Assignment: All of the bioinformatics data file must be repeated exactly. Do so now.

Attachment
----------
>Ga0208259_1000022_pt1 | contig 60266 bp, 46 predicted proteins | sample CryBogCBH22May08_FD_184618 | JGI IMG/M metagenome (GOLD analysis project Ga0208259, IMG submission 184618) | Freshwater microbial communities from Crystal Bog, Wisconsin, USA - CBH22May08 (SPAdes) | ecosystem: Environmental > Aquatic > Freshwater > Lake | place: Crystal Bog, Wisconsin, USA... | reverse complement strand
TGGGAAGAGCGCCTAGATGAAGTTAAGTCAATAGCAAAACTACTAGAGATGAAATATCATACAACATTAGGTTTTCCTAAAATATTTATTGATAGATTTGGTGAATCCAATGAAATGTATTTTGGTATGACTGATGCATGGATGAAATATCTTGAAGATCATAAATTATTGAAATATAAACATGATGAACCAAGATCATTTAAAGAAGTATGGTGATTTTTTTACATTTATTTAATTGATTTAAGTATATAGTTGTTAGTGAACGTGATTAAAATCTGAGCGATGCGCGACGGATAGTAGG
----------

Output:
>Ga0208259_1000022_pt1 | contig 60266 bp, 46 predicted proteins | sample CryBogCBH22May08_FD_184618 | JGI IMG/M metagenome (GOLD analysis project Ga0208259, IMG submission 184618) | Freshwater microbial communities from Crystal Bog, Wisconsin, USA - CBH22May08 (SPAdes) | ecosystem: Environmental > Aquatic > Freshwater > Lake | place: Crystal Bog, Wisconsin, USA... | reverse complement strand
TGGGAAGAGCGCCTAGATGAAGTTAAGTCAATAGCAAAACTACTAGAGATGAAATATCATACAACATTAGGTTTTCCTAAAATATTTATTGATAGATTTGGTGAATCCAATGAAATGTATTTTGGTATGACTGATGCATGGATGAAATATCTTGAAGATCATAAATTATTGAAATATAAACATGATGAACCAAGATCATTTAAAGAAGTATGGTGATTTTTTTACATTTATTTAATTGATTTAAGTATATAGTTGTTAGTGAACGTGATTAAAATCTGAGCGATGCGCGACGGATAGTAGG